Hudson comes into two flavors:
- Hudson standalone as a Java Web Start installer
- a war file
The standalone runs nicely even though I can only guess at the underlying complexity. It can be configured to run as a Windows service. I am amazed: this is too good to be true. My deepest respect to the developement team. Finally, I uninstall Hudson (equally as easy) because…
I will have to run 3 Java applications: Hudson, Sonar and Nexus. If each runs in standalone mode, this means 3 JVM running concurrently and I’m bound to my crappy 1Gb RAM. Since each of these applications is delivered in a WAR archive, better have a lightweight server such as Tomcat (or Jetty). Since I’v used Tomcat since the dawn of time and since I see Jetty more like an embedded container, I installed Tomcat (this is a no-op, even for first time users).
Deploying Hudson in Tomcat is easy enough. Just don’t forget to configure Tomcat’s JVM with the
-DHUDSON_HOMEJava property. This tells Hudson to use this folder for storing its files (runs, builds, etc.).
Sonar was deployed easily in Tomcat. I configured it to use MySQL and everything went fine. The only comment I have about Sonar is that it comes in a whooping 45+ Mb archive. I mentioned this to the development team: it will likely be curbed in future versions.
Nexus / Artifactory
Nearly finished I thought and went on to deploy Nexus. Deploying Nexus war in Tomcat went fine. Configuring Nexus went not. I wasn’t able to find a single line of documentation regarding using Nexus not run in standalone mode, even though it is available for download in war format. Having lost too much time with Track, I decided to use Artifactory instead. I already installed this Maven repository on a customer’s site and it gave me complete satisfaction.
Just don’t forget to configure Tomcat’s JVM with the
-artifactory.homeJava property. This tells Artifactory to use this folder for storing its internal files.
Yet, I ran into an error trying to use MySQL instead of JavaDB. Whatever the configuration I used, Artifactory was not able to use the password I provided to acces MySQL: I kept having
Access denied for user 'artifactory'@'localhost' (using password: NO)messages. Having spent a considerable time trying to correct the thing, I went back to using JavaDB. Since Artifactory provides an repository backup functionality out-of-the-box, I can live with it.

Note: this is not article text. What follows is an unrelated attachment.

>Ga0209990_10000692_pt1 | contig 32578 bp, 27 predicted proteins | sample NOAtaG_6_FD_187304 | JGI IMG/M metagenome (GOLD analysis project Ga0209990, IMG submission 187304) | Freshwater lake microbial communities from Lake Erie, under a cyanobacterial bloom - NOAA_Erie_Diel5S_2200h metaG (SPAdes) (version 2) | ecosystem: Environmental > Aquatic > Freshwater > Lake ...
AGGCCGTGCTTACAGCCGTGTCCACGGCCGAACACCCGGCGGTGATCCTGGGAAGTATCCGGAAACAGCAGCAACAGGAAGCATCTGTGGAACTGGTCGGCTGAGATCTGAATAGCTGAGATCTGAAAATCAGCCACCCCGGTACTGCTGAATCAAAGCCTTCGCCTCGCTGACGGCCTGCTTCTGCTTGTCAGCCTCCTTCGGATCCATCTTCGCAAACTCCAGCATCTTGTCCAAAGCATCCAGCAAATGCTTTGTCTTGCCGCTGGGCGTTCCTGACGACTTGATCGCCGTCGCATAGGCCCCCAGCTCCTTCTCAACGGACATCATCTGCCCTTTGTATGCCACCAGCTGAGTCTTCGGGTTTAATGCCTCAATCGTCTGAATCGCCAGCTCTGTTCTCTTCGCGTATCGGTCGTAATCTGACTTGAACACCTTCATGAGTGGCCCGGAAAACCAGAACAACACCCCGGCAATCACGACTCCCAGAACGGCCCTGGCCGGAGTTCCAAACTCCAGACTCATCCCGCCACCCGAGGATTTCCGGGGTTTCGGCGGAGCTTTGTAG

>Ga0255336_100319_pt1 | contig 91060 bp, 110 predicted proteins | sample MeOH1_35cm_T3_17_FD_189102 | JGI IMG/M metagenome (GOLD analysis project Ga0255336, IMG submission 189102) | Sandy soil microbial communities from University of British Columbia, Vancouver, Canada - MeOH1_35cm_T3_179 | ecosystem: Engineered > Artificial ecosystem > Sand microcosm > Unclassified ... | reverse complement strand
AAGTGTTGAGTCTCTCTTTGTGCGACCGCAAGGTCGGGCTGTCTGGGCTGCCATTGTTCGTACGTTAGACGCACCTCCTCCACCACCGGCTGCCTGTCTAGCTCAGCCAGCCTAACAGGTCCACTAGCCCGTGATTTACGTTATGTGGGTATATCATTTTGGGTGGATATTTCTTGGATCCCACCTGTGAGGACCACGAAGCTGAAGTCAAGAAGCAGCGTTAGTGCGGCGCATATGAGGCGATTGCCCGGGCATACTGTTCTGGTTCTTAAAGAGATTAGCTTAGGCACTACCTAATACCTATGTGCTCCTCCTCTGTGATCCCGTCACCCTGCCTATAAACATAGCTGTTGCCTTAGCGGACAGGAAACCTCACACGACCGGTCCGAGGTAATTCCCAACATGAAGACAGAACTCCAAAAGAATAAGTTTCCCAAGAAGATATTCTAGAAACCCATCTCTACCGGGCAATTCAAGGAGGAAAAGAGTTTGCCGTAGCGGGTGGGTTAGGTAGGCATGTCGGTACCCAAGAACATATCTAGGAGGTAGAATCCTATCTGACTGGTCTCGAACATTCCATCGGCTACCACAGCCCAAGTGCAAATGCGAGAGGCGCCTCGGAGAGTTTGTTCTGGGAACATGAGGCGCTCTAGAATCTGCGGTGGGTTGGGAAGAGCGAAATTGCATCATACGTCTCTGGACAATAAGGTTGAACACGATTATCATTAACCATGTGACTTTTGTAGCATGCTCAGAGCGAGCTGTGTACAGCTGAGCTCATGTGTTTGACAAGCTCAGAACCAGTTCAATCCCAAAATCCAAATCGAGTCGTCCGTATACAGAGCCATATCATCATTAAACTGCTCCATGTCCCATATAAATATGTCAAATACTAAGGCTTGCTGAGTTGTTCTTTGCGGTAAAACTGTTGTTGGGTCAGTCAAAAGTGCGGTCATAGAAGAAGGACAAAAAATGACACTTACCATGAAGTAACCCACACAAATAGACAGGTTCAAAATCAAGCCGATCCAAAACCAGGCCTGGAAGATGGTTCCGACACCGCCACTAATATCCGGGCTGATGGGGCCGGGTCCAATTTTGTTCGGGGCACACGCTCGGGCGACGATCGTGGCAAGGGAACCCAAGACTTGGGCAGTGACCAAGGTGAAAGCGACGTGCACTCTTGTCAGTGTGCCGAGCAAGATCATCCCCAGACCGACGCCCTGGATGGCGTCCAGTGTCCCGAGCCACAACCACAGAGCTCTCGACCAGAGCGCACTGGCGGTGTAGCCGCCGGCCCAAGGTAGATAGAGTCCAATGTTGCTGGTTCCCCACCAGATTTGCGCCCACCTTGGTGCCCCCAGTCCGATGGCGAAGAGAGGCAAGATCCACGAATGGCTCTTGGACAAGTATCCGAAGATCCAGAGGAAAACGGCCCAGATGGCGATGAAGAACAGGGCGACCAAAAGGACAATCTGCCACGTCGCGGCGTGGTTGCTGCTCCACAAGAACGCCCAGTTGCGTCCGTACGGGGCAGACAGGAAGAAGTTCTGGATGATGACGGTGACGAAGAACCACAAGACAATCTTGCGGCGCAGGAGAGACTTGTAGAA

Finally, having Artifactory up and running, I kept running into
OutOfMemoryError: PermGenSpaceerrors. Tomcat was using 512Mb (which is a really low value for 3 important applications) but it has no effect on permanent generation space. I tried different
-XX:MaxPermSizeconfigurations without any luck. So in a bold move, I switched from a Sun JVM to a JRockit. Since then, I got no such errors anymore, though I have very high Garbage Collection time. Nothing a little more RAM and correct tuning can cure.
I wanted all my applications to use the same authentication component. I used OpenLDAP a couple of times before but it was always ankward to install and use (I’m no LDAP guru) . I browsed the web a little to find OpenSource and free (as a beer) LDAP servers and stumbled upon OpenDS. Easy to install, easy to configure and last but not least, easy to manage LDAP entities. Everything done through its GUI.
Configuring Apache and Tomcat to use LDAP is done through XML editing, for Artifactory and Hudson, it is done through the webapp. Artifactory even provides a test button to check whether the connection is correct.
All in all, I’m pretty happy with the components installed, save one. Trac does provide many functionalities but it has not its place in our infrastructure since Python is not my friend and it needs to many components I won’t be able to debug if we run across a problem. JIRA would be the bugtracker of choice, but since it is not free, it has no chance. I’ve already used MantisBT, and though it uses a PHP stack (and not Java), I feel more at ease with it. In its latest version, it can even integrate third party PHP Wikis. Any thought about it ?
Posts Tagged ‘infrastructure’